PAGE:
Despite widespread reports of problems at polling places in Maryland, I experienced no issues whatsoever at mine. In fact, I was the only person in the entire room outside of the poll workers, so I got in and out of there really fast.
Really what I want to talk about is that it's pathetic that Highland View still has portable classrooms sitting in its front playground. I can understand that schools sometimes need to add classroom space quickly and cheaply, but for God's sake, they were using them when I went to Highland View... twenty years ago! When I started there, we used to play 4-square in that playground then they brought in the portables after a couple years, relegating play to the "upper" playground.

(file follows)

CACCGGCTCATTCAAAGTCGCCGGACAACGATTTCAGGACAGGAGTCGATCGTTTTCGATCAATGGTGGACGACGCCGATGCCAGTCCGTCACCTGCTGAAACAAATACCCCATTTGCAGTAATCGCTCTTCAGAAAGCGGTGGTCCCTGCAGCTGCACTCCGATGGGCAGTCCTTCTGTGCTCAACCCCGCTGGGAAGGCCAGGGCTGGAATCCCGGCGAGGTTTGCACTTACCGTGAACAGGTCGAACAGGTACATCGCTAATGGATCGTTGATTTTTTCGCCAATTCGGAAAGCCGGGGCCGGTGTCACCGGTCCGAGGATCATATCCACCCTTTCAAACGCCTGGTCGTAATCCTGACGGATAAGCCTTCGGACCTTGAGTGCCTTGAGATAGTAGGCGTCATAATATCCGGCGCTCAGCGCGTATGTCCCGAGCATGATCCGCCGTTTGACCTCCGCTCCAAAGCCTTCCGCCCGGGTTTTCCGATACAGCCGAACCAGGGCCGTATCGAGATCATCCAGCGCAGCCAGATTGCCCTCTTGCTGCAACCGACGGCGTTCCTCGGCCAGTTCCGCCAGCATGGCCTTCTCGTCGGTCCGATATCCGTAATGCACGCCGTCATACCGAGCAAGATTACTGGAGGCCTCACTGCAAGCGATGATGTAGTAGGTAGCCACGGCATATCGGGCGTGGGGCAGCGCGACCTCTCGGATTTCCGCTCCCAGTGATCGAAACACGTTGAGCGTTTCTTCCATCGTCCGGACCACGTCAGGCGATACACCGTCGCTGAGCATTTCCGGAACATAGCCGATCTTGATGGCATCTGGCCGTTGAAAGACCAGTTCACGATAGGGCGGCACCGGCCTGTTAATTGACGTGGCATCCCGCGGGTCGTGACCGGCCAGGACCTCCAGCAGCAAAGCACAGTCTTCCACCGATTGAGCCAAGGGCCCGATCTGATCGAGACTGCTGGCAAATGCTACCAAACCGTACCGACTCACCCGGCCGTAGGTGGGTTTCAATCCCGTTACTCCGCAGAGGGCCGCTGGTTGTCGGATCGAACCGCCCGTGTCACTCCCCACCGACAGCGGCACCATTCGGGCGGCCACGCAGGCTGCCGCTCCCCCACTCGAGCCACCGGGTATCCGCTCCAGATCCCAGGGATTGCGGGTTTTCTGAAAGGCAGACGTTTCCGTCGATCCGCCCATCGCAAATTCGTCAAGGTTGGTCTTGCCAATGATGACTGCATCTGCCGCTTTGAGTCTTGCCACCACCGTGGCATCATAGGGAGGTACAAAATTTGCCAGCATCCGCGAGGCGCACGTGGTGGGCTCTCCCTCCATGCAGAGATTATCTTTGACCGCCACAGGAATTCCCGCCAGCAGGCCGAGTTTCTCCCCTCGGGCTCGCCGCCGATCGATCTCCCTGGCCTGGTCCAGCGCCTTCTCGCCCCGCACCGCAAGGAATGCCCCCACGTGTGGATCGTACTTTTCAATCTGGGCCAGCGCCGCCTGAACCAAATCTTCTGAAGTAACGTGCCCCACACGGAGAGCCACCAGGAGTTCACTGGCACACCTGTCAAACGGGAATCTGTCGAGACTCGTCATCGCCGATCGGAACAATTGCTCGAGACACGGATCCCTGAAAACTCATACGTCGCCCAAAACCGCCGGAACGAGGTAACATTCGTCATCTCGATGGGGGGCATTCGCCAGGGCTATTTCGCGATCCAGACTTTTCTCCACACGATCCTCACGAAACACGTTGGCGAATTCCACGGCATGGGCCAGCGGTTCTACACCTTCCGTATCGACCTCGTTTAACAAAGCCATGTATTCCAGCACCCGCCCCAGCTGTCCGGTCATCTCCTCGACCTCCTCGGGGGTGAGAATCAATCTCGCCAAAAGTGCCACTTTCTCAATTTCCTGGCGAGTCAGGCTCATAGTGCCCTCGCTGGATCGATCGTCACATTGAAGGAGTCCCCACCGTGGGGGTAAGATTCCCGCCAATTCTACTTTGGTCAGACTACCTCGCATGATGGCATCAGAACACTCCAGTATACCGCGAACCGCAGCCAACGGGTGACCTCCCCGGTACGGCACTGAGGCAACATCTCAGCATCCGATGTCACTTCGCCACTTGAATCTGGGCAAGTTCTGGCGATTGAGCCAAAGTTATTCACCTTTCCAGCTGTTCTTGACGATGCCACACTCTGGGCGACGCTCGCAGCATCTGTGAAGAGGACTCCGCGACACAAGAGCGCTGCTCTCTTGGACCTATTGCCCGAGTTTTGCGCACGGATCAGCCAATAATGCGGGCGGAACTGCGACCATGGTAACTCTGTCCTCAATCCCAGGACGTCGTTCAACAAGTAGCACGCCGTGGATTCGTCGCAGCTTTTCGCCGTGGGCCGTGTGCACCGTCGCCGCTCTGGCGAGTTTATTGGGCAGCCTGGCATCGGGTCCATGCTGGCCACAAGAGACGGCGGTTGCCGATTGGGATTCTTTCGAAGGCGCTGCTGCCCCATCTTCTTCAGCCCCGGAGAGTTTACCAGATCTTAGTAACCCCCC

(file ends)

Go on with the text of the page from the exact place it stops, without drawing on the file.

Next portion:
In all that time that has passed, they couldn't just build a permanent extension to the building? It is sad that in one of the richest counties in the one of the richest countries in the world, the kids have to go to class in a double wide.
Also, if anyone refers to them as "learning cottages" in front of me with a straight face I am going to laugh at and/or slap them. Let's call a spade a spade, OK?
Here's a quick lesson for confused students and school administrators:
This is a cottage:
This, not so much:
For years, I have loved this page on the MCPS website. (Note the use of the term "learning cottage".)
The fifth graders anxiously awaited the arrival and setup of their new classrooms - called learning cottages. They arrived as trailers on September 21, 2001 and were ready as learning cottages on October 18. The photographs below show the construction, moving in, and how we looked on that first day in our new rooms.OK, granted I was in fifth grade a long time ago, but I am certain I would not have looked favorably upon my playground being covered with trailers disguised as classrooms. Wait, I was in fifth grade (OK, maybe it was fourth) when they did that, and it sucked!